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function problem

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Is there anyway I can make it so this function excepts any type without having a seprate function for each type?
std::string make_string(int &in)
{
	std::stringstream buffer;
	buffer << in;
	std::string str = buffer.str();
	buffer.clear();
	return str;
}

Also is there a way I can make it accept an undefined number of pareters which is then sticks together in a string?

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template <typename T> std::string make_string(T const& in) {
...
}


As for variable number of arguments, not without pain and type unsafety.

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Templates.

template <class T> std::string make_string(T &in)
{
std::stringstream buffer;
buffer << in;
std::string str = buffer.str();
buffer.clear();
return str;
}


Incidentally, you're reinventing boost::lexical_cast.

EDIT: For variable parameters, either take a container of the parameters (which, if they're not of the same type, will be very ugly), or provide an overloaded operator (a la boost::format and %) that provides some similar functionality.

EDIT2: Incidentally, the above is a minimally-altered copy-and-paste of your code above. Antheus makes a number of relevant points below.

[Edited by - TheUnbeliever on February 19, 2008 8:36:06 AM]

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Quote:
Original post by Sync Views
Is there anyway I can make it so this function excepts any type without having a seprate function for each type?

Yes, you can use a templated function:

template <typename T>
std::string make_string(const T &in)
{
//...
}

Quote:
Also is there a way I can make it accept an undefined number of pareters which is then sticks together in a string?

There is, I'm thinking var-args. I seriously wouldn't touch that little piece of evil though.
Why can't you just use a std::stringstream directly? You can use the << operator more than once on one line:

buffer << value1 << value2 << value3;

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Quote:

template <class T> std::string make_string(T &in)
{
std::stringstream buffer;
buffer << in;
std::string str = buffer.str(); // redundant copy
buffer.clear(); // redundant, buffer will be deallocated at end of this function
return str;
}





// in parameter is const, so that you can safely use things like this:
// make_string( std::string("Hello World") )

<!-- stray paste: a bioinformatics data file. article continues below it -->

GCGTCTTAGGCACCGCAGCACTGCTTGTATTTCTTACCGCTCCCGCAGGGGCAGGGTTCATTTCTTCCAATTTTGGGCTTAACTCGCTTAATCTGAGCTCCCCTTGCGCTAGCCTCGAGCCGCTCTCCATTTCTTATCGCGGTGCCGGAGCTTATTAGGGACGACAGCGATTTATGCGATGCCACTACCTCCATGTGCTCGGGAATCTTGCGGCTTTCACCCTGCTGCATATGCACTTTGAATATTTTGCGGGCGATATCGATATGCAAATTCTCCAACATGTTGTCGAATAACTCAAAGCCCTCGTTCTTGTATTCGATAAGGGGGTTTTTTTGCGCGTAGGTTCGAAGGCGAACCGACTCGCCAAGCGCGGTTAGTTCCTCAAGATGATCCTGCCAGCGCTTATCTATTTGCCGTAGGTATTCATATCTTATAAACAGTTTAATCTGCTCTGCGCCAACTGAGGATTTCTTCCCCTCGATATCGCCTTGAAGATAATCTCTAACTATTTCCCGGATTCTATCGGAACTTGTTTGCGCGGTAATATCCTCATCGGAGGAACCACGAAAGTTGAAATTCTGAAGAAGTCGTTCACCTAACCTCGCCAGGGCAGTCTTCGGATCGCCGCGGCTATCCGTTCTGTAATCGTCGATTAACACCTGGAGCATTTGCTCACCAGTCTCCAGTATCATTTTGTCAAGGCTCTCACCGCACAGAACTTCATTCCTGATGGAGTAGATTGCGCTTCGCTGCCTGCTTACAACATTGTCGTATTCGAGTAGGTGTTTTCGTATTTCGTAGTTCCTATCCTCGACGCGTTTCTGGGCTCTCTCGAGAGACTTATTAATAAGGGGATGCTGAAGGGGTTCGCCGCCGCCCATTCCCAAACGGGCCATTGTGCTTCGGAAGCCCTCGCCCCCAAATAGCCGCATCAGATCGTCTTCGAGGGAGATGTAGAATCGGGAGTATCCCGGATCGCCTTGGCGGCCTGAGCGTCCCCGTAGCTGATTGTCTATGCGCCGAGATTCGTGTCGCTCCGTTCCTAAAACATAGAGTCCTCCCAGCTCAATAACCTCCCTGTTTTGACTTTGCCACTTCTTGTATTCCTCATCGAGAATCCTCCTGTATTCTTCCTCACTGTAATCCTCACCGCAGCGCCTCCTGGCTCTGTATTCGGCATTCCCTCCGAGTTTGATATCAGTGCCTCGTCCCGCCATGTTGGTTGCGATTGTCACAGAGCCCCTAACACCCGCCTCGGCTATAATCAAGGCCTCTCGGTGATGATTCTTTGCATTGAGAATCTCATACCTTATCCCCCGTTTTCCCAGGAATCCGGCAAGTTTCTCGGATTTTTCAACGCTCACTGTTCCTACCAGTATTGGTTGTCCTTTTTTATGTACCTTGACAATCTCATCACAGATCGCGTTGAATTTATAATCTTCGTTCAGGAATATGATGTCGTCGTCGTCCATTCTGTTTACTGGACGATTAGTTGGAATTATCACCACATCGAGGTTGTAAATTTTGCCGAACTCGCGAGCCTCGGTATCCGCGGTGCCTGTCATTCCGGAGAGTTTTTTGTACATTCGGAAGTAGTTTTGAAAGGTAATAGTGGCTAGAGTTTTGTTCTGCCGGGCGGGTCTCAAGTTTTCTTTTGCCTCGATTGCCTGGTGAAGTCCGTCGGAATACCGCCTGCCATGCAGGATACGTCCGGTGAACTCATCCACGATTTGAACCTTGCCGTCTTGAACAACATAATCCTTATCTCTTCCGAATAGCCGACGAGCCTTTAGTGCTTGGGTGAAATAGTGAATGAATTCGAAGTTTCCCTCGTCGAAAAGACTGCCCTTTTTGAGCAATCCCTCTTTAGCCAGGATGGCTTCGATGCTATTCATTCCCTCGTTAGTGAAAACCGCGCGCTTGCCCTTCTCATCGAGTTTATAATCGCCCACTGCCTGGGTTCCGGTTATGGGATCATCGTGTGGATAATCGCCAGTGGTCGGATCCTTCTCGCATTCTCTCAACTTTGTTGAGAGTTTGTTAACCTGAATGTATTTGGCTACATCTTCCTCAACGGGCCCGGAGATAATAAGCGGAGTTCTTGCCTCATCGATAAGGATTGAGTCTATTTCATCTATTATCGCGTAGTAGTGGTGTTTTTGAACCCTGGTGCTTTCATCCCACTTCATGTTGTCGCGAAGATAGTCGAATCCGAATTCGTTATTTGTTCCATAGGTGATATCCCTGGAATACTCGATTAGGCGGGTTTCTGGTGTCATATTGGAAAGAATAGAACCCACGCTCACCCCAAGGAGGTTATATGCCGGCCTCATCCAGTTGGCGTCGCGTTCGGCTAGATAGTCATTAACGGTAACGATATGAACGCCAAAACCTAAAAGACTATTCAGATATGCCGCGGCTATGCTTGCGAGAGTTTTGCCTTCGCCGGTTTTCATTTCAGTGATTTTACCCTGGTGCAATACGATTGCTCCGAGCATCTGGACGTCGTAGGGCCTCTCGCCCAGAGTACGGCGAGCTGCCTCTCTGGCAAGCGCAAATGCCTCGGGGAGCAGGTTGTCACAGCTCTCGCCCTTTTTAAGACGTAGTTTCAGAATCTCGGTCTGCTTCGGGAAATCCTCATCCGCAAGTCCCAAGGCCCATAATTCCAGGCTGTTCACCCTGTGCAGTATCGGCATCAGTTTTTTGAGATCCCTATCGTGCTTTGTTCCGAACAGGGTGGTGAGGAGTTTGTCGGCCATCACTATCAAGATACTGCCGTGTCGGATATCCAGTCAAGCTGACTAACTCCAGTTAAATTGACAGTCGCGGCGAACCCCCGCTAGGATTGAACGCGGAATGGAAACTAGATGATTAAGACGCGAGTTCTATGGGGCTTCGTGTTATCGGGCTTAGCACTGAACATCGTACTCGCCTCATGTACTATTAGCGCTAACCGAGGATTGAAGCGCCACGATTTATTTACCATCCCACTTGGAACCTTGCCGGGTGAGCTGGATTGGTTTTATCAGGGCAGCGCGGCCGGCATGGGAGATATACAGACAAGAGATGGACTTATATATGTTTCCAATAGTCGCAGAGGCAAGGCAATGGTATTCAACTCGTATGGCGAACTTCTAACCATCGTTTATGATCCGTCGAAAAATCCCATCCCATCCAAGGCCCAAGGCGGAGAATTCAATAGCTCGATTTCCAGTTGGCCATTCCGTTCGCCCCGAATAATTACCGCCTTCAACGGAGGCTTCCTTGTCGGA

// which would not be allowed otherwise
template <class T> std::string make_string(const T &in)
{
// make initial buffer large enough to not require redundant allocations
std::stringstream buffer(32);
// write the data
buffer << in;
// return copy of contents
return buffer.str();
}

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Quote:
Original post by Sync Views
Also is there a way I can make it accept an undefined number of pareters which is then sticks together in a string?


You do not want to do this. There is a reason the C++ standard library did not introduce any new functions that work that way, only keeping the C ones for backwards compatibility.

Even if you didn't want to just use a stream manually, you could just call the function several times and concatenate the strings with operator+.

Or you could try something like this:


class StringBuilder {
std::stringstream buffer;
StringBuilder(const StringBuilder&);
StringBuilder& operator=(const StringBuilder&);
public:
template <typename T>
explicit StringBuilder(const T& t) { (*this)(t); }
template <typename T>
StringBuilder& operator()(const T& t) { buffer << t; return *this; }
operator std::string() const { return buffer.str(); }
};

// We use this template for type inference.
template <typename T>
StringBuilder& make_string(const T& t) {
return StringBuilder(t);
}

const int answer = 42;
const std::string the_big_parade = make_string(answer * 2 - 8)(' ')("trombones");

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Single-argument version:

std::string str = boost::lexical_cast<std::string>(in);




Multiple arguments:

std::stringstream buffer;
buffer << in1 << in2 << in3 << in4;
std::string str = buffer.str();




In short, you're using stringstream to reinvent a more primitive and clumsier version of lexical_cast, and then using *that* to reinvent stringstream. That could be considered a bit silly. [wink]

boost::lexical_cast already lets you convert a single argument to a string. And stringstream is *meant* to handle multiple arguments easily.

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